Small business owners have had to limit hours or close altogether due to Coronavirus concerns. Jenna O’Brien, owner of the paper goods and lifestyle shop Twenty Seven, made the decision to close the shop’s doors on March 16 “for the health and safety of our favorite city,” as posted to Instagram.
Twenty Seven has been around since 2017, but the physical store opened in August 2019. O’Brien made the decision to close her shop after a trip to Texas, where she was going to be a vendor at Magnolia’s Spring at the Silos. COVID-19 was just beginning to spread in the United States, and she said it did not seem like a big outbreak at the time.
“We travelled all the way there, took five hours to set up our booth, and then were told after the fact that the market was cancelled because of the virus,” O’Brien said.
The local government denied the vendors street permits, and O’Brien had to leave the next morning. The shop owner was devastated, and she used the 20 hour car ride back to Lakeland to plan out the next steps for her store.
O’Brien took Texas’s lead, closed her shop’s doors, and decided to focus on selling online and encouraging people to stay at home. The state of Florida allows e-commerce shops to continue shipping items. While O’Brien has ran into some issues with getting and shipping products, she said the company is “trucking along.”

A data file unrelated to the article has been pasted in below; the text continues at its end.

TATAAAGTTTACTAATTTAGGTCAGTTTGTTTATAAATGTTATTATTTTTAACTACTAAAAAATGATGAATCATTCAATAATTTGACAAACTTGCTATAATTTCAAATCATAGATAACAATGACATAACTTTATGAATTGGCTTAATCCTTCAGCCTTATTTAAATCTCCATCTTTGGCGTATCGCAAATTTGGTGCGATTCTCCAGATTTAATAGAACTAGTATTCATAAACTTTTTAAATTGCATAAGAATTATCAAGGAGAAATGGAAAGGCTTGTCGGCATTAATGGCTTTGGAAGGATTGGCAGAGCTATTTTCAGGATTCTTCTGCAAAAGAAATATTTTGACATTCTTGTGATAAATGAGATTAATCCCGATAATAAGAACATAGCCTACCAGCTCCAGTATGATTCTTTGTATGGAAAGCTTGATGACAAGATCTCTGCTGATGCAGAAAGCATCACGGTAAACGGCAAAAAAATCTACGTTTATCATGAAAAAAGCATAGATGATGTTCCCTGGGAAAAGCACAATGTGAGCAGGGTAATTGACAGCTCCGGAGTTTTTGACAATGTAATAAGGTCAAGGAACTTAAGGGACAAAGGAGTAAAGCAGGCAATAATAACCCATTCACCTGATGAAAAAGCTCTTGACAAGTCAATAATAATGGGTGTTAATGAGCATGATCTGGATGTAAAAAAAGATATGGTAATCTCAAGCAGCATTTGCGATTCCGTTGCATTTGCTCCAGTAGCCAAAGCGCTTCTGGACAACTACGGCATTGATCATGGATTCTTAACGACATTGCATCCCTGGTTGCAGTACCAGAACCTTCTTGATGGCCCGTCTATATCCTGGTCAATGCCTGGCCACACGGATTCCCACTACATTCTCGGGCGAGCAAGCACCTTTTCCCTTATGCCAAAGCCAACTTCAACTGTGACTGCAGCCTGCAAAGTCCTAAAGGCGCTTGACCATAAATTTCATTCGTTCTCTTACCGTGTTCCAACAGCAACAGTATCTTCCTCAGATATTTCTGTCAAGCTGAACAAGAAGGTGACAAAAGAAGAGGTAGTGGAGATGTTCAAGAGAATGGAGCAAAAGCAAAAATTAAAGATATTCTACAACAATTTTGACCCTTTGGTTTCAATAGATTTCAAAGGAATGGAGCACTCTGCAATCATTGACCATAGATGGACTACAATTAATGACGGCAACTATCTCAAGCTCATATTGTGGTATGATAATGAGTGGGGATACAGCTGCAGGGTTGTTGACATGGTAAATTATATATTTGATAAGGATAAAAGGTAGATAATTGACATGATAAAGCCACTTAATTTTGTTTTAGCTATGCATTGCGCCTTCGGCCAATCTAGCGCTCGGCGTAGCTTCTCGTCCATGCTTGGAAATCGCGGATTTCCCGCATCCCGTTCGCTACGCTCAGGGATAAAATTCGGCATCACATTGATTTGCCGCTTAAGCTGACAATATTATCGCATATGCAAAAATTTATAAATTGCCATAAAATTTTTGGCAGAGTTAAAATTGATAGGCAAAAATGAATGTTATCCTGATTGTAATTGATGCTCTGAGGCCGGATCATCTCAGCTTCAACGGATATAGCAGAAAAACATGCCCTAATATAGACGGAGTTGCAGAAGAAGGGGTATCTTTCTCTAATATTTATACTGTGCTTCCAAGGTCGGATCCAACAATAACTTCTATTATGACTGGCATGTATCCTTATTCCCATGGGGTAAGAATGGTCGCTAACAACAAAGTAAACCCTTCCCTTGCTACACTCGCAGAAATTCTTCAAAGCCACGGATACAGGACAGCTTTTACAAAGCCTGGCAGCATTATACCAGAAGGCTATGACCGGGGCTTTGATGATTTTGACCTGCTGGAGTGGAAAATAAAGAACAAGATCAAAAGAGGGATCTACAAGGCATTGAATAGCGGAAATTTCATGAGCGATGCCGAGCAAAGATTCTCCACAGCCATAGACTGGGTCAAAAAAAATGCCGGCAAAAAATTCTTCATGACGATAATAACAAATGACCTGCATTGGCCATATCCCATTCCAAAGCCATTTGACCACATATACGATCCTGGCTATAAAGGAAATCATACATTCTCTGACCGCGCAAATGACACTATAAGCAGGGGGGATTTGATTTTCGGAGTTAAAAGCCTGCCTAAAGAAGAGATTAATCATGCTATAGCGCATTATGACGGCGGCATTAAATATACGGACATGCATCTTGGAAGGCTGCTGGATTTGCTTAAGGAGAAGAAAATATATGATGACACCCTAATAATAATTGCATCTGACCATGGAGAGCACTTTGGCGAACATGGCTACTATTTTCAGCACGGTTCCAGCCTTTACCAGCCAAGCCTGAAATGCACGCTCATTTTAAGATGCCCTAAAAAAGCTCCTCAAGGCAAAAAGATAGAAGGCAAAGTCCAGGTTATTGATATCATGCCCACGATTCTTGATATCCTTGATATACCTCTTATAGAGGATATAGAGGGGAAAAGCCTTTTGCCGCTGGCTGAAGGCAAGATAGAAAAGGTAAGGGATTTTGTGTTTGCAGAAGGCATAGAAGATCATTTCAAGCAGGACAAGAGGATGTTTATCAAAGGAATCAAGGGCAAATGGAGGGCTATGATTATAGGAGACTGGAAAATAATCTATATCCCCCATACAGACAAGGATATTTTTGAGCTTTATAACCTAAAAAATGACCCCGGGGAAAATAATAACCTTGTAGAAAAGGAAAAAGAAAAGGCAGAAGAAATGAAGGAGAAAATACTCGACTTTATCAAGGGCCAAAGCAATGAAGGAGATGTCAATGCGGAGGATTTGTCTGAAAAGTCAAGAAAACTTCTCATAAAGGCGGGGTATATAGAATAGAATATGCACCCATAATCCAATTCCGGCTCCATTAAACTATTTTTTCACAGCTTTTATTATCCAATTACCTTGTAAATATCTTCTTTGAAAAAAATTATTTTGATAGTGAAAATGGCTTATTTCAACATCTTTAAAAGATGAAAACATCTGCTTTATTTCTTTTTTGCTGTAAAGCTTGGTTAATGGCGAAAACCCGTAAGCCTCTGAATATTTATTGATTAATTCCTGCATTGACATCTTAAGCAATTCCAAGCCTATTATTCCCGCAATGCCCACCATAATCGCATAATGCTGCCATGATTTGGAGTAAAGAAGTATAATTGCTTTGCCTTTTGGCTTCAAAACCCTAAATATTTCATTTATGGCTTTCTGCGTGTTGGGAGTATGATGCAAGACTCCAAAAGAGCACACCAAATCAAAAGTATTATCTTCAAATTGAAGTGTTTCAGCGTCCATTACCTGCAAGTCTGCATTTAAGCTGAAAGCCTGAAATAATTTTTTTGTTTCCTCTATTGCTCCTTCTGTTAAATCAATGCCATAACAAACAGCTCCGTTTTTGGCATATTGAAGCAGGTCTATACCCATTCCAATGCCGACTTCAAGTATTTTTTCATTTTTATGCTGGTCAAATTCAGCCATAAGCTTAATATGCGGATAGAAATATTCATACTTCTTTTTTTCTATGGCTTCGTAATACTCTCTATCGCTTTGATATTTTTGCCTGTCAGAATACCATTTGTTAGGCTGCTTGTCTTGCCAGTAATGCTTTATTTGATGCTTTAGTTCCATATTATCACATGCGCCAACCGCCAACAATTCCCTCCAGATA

“All our Twenty Seven products are available online, and our gracious supporters have actually been making us sell out of things often,” O’Brien said. “I am so grateful.”
Twenty Seven recently put out “Cloud Dough,” which is organic adult play dough that smells “magical” and helps to relieve stress and a coloring book perfect for quarantining at home. O’Brien said the company is also bundling products in “Take Care” boxes made for yourself or to give to a loved one.
“It’s been tremendously fun to send those out and know that people get a little bit of sunshine when it arrives,” O’Brien said.
O’Brien said new products are still slowly in the works. She said people can continue to support local businesses by shopping online, choosing to get take-out locally rather than chain restaurants, and buying gift cards.
Keeping a to-do list, and being able to check off items on it helps O’Brien cope with being stuck at home during this time. She utilizes her work space to take a break from being at home all the time.
Some of O’Brien’s quarantine pastimes include shipping Twenty Seven orders, taking her dog for a walk, cleaning her house, playing games with her husband, watching TV shows and movies, and drawing. She is excited to eat out, open up the shop again, go to Disney World, and hug her friends once quarantine is over.